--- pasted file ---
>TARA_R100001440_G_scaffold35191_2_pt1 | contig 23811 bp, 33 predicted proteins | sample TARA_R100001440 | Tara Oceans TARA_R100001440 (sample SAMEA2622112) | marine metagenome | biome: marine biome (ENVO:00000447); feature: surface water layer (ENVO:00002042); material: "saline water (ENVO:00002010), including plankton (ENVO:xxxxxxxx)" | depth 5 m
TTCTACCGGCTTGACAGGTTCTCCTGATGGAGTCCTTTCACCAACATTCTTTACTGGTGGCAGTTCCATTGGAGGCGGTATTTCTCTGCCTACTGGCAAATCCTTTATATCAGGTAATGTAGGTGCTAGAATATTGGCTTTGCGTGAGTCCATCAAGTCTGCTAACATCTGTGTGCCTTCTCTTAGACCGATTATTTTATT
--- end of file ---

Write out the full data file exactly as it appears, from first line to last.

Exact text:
>TARA_R100001440_G_scaffold35191_2_pt1 | contig 23811 bp, 33 predicted proteins | sample TARA_R100001440 | Tara Oceans TARA_R100001440 (sample SAMEA2622112) | marine metagenome | biome: marine biome (ENVO:00000447); feature: surface water layer (ENVO:00002042); material: "saline water (ENVO:00002010), including plankton (ENVO:xxxxxxxx)" | depth 5 m
TTCTACCGGCTTGACAGGTTCTCCTGATGGAGTCCTTTCACCAACATTCTTTACTGGTGGCAGTTCCATTGGAGGCGGTATTTCTCTGCCTACTGGCAAATCCTTTATATCAGGTAATGTAGGTGCTAGAATATTGGCTTTGCGTGAGTCCATCAAGTCTGCTAACATCTGTGTGCCTTCTCTTAGACCGATTATTTTATT